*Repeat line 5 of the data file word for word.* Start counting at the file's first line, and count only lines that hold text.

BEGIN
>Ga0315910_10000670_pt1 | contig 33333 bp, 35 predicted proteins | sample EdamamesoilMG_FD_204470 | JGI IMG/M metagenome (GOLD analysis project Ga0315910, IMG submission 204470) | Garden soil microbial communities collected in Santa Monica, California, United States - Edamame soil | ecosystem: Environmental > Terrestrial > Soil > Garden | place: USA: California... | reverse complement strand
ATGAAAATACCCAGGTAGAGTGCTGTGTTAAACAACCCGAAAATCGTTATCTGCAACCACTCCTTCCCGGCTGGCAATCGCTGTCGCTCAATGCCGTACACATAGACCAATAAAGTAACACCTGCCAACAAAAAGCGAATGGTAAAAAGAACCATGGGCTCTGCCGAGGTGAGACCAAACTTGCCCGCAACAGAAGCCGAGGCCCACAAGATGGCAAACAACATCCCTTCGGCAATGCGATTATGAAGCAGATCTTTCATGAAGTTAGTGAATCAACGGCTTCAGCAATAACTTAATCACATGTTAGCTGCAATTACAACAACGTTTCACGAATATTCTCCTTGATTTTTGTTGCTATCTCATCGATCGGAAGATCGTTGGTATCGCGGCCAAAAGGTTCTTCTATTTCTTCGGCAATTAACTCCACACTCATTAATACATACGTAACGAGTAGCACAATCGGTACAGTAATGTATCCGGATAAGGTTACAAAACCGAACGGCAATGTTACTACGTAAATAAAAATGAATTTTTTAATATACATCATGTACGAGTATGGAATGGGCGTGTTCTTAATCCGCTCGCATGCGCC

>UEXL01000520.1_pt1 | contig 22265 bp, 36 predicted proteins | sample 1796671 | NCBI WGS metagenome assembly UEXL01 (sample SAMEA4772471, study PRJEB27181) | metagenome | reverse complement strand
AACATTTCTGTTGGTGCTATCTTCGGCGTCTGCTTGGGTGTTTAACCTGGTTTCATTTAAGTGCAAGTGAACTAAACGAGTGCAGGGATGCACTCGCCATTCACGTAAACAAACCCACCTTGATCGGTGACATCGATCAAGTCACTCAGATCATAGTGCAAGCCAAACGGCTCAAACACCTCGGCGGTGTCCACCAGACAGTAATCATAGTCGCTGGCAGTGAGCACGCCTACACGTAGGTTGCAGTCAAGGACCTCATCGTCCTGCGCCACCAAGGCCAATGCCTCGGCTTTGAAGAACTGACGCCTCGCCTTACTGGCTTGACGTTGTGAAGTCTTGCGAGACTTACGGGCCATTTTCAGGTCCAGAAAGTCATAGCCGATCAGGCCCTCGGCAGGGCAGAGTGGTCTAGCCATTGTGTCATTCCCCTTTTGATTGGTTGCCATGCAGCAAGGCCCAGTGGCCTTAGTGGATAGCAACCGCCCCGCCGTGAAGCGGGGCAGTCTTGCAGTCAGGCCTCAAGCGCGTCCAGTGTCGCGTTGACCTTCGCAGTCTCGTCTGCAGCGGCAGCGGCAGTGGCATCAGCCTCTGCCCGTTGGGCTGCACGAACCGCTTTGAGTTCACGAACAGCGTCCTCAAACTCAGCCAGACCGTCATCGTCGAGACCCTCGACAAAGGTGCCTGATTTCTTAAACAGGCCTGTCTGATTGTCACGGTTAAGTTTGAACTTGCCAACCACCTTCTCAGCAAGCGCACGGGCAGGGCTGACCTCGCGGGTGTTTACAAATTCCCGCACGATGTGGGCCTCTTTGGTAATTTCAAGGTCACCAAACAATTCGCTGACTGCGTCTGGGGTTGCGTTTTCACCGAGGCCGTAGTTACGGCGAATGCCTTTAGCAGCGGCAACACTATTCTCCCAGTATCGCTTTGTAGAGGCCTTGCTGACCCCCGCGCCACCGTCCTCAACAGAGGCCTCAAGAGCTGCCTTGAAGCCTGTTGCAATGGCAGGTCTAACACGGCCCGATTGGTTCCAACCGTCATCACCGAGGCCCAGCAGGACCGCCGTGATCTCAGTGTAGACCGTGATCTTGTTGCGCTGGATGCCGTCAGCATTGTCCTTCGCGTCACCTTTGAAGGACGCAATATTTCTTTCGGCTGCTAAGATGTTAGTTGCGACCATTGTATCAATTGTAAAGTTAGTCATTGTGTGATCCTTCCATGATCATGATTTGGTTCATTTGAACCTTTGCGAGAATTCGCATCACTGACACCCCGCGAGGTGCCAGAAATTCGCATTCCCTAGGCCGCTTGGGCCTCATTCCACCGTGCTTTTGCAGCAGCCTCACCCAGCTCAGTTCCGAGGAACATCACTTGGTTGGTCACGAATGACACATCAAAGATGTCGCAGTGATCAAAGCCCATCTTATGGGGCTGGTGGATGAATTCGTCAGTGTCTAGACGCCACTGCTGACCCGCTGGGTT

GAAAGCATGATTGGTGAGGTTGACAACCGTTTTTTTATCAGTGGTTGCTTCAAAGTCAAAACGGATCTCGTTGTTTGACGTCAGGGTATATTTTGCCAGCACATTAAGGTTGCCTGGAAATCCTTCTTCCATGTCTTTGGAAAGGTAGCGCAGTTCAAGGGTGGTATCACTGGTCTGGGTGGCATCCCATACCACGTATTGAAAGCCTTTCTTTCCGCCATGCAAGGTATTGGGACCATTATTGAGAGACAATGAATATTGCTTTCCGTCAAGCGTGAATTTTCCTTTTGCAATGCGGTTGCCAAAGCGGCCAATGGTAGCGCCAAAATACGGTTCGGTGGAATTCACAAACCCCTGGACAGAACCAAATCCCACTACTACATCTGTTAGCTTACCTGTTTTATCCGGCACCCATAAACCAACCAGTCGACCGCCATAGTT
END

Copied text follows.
GAAAGCATGATTGGTGAGGTTGACAACCGTTTTTTTATCAGTGGTTGCTTCAAAGTCAAAACGGATCTCGTTGTTTGACGTCAGGGTATATTTTGCCAGCACATTAAGGTTGCCTGGAAATCCTTCTTCCATGTCTTTGGAAAGGTAGCGCAGTTCAAGGGTGGTATCACTGGTCTGGGTGGCATCCCATACCACGTATTGAAAGCCTTTCTTTCCGCCATGCAAGGTATTGGGACCATTATTGAGAGACAATGAATATTGCTTTCCGTCAAGCGTGAATTTTCCTTTTGCAATGCGGTTGCCAAAGCGGCCAATGGTAGCGCCAAAATACGGTTCGGTGGAATTCACAAACCCCTGGACAGAACCAAATCCCACTACTACATCTGTTAGCTTACCTGTTTTATCCGGCACCCATAAACCAACCAGTCGACCGCCATAGTT